Suddenly, I was overwhelmed with grief and longing. There’s no lonely quite as brutal as the lonely you feel when you’re surrounded by people. Oh, how I longed to believe that somehow, some way, we’d find our way back home, back to the embrace of the Jesus we’d known since the graham cracker and lemonade days of children’s Sunday School. 

And so it was that I found myself rummaging through my night stand drawer, desperate to find that rosary from Lebanon. My girls weren’t as enchanted as I was with them, so I had taken one on permanent loan. I would pull it out from time to time, it served as a talisman of sorts, a reminder of the week I spent up close and personal with the Syrian families, a people so filled with longing for home that it shattered my heart. 

My husband and I had had another intense conversation, another desperation-filled discussion covering that hard, barren wilderness ground. 

What are we going to do about church?

Try as we might, we couldn’t turn away from Christ completely. His love was so deeply ingrained in our hearts, we couldn’t abandon our faith altogether. But try as we might, we couldn’t agree on what church should look like. I wanted nurturing and beauty and art and inspiration. He wanted truth and history and something that wouldn’t change no matter which way the winds of culture blew. 

The tracks of tears weren’t quite dry on my face when I remembered a book I had read, a convert story of a woman who grew up as a fundamentalist Christian but found her way to the Catholic church after reading a pamphlet in the NICU of a Catholic hospital that invited everyone to ask for prayer from Mary, that she was truly the mother to us all.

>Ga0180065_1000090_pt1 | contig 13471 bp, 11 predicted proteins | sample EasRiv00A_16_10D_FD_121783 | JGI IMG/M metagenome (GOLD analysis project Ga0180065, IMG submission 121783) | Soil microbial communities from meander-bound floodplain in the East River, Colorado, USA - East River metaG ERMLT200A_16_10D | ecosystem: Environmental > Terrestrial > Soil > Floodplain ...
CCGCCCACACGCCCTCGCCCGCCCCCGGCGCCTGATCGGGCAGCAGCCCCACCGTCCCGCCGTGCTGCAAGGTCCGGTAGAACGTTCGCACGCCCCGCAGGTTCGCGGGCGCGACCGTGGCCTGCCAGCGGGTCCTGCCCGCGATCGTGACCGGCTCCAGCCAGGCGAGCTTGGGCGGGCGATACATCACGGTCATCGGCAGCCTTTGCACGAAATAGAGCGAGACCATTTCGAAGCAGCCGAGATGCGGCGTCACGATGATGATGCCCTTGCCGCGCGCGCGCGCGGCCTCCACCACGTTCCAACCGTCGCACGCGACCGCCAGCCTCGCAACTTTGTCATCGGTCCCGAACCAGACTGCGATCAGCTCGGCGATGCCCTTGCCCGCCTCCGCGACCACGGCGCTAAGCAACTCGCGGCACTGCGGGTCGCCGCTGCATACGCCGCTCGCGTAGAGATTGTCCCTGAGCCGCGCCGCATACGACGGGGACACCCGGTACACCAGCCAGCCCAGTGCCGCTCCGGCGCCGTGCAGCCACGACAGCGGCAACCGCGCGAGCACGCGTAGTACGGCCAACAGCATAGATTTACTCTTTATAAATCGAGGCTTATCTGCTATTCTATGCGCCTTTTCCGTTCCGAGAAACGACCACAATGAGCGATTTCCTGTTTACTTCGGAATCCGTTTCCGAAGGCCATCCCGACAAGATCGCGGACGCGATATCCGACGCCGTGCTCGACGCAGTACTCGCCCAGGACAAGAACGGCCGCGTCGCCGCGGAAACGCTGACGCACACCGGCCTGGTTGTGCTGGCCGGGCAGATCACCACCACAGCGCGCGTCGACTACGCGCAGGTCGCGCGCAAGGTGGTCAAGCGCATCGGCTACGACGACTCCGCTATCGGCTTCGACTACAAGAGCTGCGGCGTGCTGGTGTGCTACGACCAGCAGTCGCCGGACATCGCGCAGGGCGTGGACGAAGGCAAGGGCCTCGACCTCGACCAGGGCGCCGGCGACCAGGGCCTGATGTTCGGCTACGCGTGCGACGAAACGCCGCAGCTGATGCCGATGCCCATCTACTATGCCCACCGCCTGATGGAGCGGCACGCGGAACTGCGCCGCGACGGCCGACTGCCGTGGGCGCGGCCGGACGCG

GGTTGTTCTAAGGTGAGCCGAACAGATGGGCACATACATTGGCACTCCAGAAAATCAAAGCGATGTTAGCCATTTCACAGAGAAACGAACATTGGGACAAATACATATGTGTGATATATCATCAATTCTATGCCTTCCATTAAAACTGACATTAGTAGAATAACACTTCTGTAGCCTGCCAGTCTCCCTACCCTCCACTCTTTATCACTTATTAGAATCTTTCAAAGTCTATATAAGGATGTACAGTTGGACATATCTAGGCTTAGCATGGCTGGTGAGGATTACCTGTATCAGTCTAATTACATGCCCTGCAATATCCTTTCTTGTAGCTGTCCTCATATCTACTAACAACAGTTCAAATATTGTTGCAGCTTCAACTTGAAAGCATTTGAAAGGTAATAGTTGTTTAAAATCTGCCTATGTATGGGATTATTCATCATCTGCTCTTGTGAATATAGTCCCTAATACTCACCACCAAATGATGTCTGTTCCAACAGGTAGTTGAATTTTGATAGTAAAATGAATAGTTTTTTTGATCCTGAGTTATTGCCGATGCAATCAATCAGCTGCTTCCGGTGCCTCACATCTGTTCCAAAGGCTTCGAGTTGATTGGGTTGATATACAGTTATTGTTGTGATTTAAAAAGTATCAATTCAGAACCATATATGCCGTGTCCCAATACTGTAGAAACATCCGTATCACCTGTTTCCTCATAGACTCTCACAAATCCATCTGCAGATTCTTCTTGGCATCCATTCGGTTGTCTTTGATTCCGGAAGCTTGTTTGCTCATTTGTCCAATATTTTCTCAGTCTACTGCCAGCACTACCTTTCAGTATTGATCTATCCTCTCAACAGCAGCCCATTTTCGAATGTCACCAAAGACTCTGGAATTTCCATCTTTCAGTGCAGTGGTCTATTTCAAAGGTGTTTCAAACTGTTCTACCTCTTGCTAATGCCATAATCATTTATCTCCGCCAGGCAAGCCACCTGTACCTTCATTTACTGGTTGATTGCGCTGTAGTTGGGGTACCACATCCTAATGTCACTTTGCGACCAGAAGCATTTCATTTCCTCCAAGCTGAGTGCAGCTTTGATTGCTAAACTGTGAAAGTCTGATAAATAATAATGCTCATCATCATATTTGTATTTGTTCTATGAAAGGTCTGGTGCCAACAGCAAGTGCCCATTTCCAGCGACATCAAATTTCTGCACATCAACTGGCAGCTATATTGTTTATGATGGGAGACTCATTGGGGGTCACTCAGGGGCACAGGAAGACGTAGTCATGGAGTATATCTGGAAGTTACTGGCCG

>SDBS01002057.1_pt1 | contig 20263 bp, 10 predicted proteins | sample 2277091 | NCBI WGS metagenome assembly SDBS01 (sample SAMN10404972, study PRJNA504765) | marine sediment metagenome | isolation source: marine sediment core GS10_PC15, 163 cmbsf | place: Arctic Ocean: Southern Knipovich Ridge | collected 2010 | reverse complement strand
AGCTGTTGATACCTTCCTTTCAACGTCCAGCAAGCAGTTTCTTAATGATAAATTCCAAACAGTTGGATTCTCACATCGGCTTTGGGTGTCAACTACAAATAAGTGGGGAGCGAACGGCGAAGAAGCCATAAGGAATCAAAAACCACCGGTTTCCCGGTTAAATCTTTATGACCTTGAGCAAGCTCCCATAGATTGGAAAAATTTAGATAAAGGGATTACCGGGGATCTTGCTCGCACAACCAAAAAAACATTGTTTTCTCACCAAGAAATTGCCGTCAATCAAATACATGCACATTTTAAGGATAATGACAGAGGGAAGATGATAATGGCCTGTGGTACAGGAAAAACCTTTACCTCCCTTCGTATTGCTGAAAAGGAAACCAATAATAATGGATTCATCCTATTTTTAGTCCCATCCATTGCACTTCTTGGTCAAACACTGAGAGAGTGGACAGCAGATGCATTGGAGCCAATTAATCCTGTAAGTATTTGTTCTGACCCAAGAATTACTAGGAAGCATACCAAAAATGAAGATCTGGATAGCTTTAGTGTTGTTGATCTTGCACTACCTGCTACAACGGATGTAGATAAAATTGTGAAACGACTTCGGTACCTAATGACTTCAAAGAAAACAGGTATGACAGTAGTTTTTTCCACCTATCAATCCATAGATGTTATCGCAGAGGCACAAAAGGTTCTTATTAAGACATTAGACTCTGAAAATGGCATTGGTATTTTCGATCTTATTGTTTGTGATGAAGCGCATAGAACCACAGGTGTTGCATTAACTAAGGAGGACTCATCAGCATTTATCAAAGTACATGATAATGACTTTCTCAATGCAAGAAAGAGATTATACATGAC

I pulled the rosary beads from my nightstand drawer and knelt down next to my bed. I still had no idea how to pray the rosary, and I had most certainly not ever prayed to ask Mary anything, but my despair drove me to hope that maybe – maybe – Mary would see me in my distress and rescue us from the longing that now threatened to cut us off from the Body of Christ altogether.

“Mary,” I whispered. “Please help us. We are so lost. Please help us find our way home.”

I tucked the rosary beads back into my drawer with no idea of what would unfold in the weeks to come. That as the 500th anniversary of the Protestant Reformation dawned, my husband would head down a rabbit hole of internet research to try to figure out just where the Catholic Church had gone wrong. Never would I have believed that he would surface from that research resolute in the knowledge that we needed to become Catholic. And I certainly could have had no idea how one sunny October Saturday afternoon, the deacon of a nearby parish who agreed to meet with us to talk about starting RCIA classes would swing open the front doors to the church and I would step inside and find the fulfillment of years of heartbroken longing. I was, at long last, home.

Meg Tietz is the creator and host of Sorta Awesome, a weekly podcast for women, and she’s the owner of Nikolaus Design, a shop specializing in fine rosaries made to last a lifetime. She’d love for you to pull up a chair on her porch to talk theology, personality types, and all things awesome. She and her husband and their five children make their home in Oklahoma City, and you can connect with her and all of her work on Instagram at sortaawesomemeg.